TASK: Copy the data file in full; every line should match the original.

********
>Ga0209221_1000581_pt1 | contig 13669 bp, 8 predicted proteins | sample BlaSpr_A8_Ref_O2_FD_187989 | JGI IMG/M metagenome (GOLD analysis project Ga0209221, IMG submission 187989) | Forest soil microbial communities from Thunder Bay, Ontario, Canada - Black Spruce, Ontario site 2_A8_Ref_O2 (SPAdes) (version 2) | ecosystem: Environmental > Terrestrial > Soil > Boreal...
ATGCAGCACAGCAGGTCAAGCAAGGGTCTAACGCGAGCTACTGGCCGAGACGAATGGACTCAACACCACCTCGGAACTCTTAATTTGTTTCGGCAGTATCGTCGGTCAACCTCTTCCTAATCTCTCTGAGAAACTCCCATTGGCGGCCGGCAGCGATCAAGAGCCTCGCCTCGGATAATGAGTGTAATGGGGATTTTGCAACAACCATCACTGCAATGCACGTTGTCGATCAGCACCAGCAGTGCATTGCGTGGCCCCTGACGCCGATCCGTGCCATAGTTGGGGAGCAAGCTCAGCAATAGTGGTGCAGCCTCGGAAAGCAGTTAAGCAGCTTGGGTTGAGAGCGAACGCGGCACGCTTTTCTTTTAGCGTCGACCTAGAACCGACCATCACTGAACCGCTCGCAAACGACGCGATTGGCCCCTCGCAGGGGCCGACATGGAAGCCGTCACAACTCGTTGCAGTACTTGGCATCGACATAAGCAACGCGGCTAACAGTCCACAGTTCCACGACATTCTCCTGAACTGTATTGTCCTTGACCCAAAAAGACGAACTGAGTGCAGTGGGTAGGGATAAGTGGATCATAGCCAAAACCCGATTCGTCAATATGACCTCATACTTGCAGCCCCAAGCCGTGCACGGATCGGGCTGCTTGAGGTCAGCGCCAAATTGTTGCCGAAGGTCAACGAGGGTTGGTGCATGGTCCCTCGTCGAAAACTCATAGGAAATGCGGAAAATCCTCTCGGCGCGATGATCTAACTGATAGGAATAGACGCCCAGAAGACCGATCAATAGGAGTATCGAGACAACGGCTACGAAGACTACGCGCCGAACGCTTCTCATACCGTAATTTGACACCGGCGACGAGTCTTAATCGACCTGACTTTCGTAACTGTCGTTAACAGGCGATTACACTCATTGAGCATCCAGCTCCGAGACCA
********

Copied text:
>Ga0209221_1000581_pt1 | contig 13669 bp, 8 predicted proteins | sample BlaSpr_A8_Ref_O2_FD_187989 | JGI IMG/M metagenome (GOLD analysis project Ga0209221, IMG submission 187989) | Forest soil microbial communities from Thunder Bay, Ontario, Canada - Black Spruce, Ontario site 2_A8_Ref_O2 (SPAdes) (version 2) | ecosystem: Environmental > Terrestrial > Soil > Boreal...
ATGCAGCACAGCAGGTCAAGCAAGGGTCTAACGCGAGCTACTGGCCGAGACGAATGGACTCAACACCACCTCGGAACTCTTAATTTGTTTCGGCAGTATCGTCGGTCAACCTCTTCCTAATCTCTCTGAGAAACTCCCATTGGCGGCCGGCAGCGATCAAGAGCCTCGCCTCGGATAATGAGTGTAATGGGGATTTTGCAACAACCATCACTGCAATGCACGTTGTCGATCAGCACCAGCAGTGCATTGCGTGGCCCCTGACGCCGATCCGTGCCATAGTTGGGGAGCAAGCTCAGCAATAGTGGTGCAGCCTCGGAAAGCAGTTAAGCAGCTTGGGTTGAGAGCGAACGCGGCACGCTTTTCTTTTAGCGTCGACCTAGAACCGACCATCACTGAACCGCTCGCAAACGACGCGATTGGCCCCTCGCAGGGGCCGACATGGAAGCCGTCACAACTCGTTGCAGTACTTGGCATCGACATAAGCAACGCGGCTAACAGTCCACAGTTCCACGACATTCTCCTGAACTGTATTGTCCTTGACCCAAAAAGACGAACTGAGTGCAGTGGGTAGGGATAAGTGGATCATAGCCAAAACCCGATTCGTCAATATGACCTCATACTTGCAGCCCCAAGCCGTGCACGGATCGGGCTGCTTGAGGTCAGCGCCAAATTGTTGCCGAAGGTCAACGAGGGTTGGTGCATGGTCCCTCGTCGAAAACTCATAGGAAATGCGGAAAATCCTCTCGGCGCGATGATCTAACTGATAGGAATAGACGCCCAGAAGACCGATCAATAGGAGTATCGAGACAACGGCTACGAAGACTACGCGCCGAACGCTTCTCATACCGTAATTTGACACCGGCGACGAGTCTTAATCGACCTGACTTTCGTAACTGTCGTTAACAGGCGATTACACTCATTGAGCATCCAGCTCCGAGACCA